Opinion: Smedley review highlights SRA’s City deficiencies

The Smedley review of the regulation of corporate legal work reflects increasing concerns about the current regulatory regime, with City firms expressing ­dissatisfaction for several reasons.

Chris Perrin

Chris Perrin

The Smedley review of the regulation of corporate legal work reflects increasing concerns about the current regulatory regime, with City firms expressing dissatisfaction for several reasons.

Four stand out: concerns they had raised with the Solicitors Regulation Authority (SRA) were getting insufficient attention; the views they had expressed in response to numerous SRA consultations were felt to be given little weight; at least one investigation into a City firm was felt to be misguided and heavy-handed; and the SRA’s request that City firms help it develop ‘protocols’ for regulating the large firms highlighted the SRA’s lack of understanding of this part of the profession.

These factors exacerbate the lingering sense that City firms pay considerable sums for their regulation, but get little for their money.

It is, therefore, ironic that it was not the City firms that requested a formal review.

However, the Smedley review came at just the right time. The City firms had not formulated their concerns in detail and responding to questions put by Nick Smedley helped with this process. This was certainly true of the firms represented on the City of London Law Society’s (CLSS) committee on professional rules & regulation. To a significant extent, the Smedley report articulates much of what we feel after the probing by Smedley.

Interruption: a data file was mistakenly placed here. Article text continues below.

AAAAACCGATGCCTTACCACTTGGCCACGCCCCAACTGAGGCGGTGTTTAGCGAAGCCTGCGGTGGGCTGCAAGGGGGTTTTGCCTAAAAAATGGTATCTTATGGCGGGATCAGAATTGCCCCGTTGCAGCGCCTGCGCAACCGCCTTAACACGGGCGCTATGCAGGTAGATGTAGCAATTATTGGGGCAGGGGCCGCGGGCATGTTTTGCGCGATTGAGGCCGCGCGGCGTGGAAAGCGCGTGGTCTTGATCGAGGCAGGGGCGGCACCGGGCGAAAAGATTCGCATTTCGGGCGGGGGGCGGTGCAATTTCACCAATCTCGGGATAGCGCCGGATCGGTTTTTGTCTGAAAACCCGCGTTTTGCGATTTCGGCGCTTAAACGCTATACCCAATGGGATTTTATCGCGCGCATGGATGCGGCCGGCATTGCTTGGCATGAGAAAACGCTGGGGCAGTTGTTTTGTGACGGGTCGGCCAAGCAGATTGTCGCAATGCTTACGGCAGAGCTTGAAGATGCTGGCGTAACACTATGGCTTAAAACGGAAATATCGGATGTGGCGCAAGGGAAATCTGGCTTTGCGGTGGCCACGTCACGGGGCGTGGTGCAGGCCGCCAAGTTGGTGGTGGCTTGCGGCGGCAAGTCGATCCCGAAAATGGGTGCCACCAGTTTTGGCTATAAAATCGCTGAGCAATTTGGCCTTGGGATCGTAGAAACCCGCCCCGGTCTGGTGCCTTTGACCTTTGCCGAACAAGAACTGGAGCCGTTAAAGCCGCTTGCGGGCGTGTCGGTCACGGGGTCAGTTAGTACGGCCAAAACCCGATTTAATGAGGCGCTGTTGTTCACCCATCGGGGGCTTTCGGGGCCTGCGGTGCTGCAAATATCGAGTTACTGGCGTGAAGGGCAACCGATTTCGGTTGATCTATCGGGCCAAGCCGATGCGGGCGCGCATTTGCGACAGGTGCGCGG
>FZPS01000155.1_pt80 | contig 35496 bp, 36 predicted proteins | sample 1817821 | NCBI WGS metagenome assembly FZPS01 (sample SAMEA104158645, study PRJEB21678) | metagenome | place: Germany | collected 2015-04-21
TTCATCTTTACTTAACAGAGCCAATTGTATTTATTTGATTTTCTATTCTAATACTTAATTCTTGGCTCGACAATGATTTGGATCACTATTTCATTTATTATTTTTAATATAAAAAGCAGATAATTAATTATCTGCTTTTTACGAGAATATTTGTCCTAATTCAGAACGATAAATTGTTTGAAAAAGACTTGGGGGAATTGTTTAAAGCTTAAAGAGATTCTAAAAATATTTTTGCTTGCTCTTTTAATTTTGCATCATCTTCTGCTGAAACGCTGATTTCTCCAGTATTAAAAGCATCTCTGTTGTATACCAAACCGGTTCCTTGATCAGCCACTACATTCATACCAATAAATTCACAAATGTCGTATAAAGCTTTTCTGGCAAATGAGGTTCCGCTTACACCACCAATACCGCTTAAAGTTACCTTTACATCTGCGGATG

One has to sympathise with the SRA. To a large extent, the review highlights deficiencies it inherited from the Law Society, and it has had a huge task in getting to grips with all the issues associated with regulating such a diverse profession, coupled with the advent of LDPs, alternative business structures and the Legal Services Board.

The Smedley report should, therefore, be seen as a well-thought-out proposal for dealing with the challenges that the SRA faces.

Two essential points come out of the report. The first is that the existing regulation for the larger firms serving the corporate sector is missing the mark – the SRA does not understand this sector and its consumer focus does not protect the needs of corporate clients. The second is that this deficiency can be addressed by the creation of a new, autonomous division within the SRA, applying a new style of regulation.

This approach is not ‘light touch’. Indeed, what is notable is that the firms are asking for more regulation. Central to this is that the regulator – through the new division within the SRA – would be staffed by people experienced in this market.

This understanding is crucial to the new approach that Smedley has endorsed because it permits an open, collaborative relationship between the firms and the regulator.

This in turn enables the regulator to focus on avoiding failure in this sector rather than admonishing after the event, and it facilitates the promotion of best practice in compliance in the regulated firms.

Smedley’s recommendation is that this new approach is applied initially to a relatively small number of firms. One prerequisite is that they have an established internal compliance function. But once up and running, the model can be expanded to regulate more firms. This prospect alone should encourage firms to develop their compliance functions.

Before any of this can happen, however, the SRA has to accept Smedley’s report and commit to its implementation. If it does, it can count on significant support from CLLS firms. At the time of writing, the SRA is still considering its response. The report effectively asks the SRA whether it can reinvent itself and embark on this new, fresh approach. The CLLS very much hopes that it will join in the spirit of the times and declare: “Yes we can.”

Chris Perrin, chair of the CLLS committee on professional rules & regulation and Clifford Chance general counsel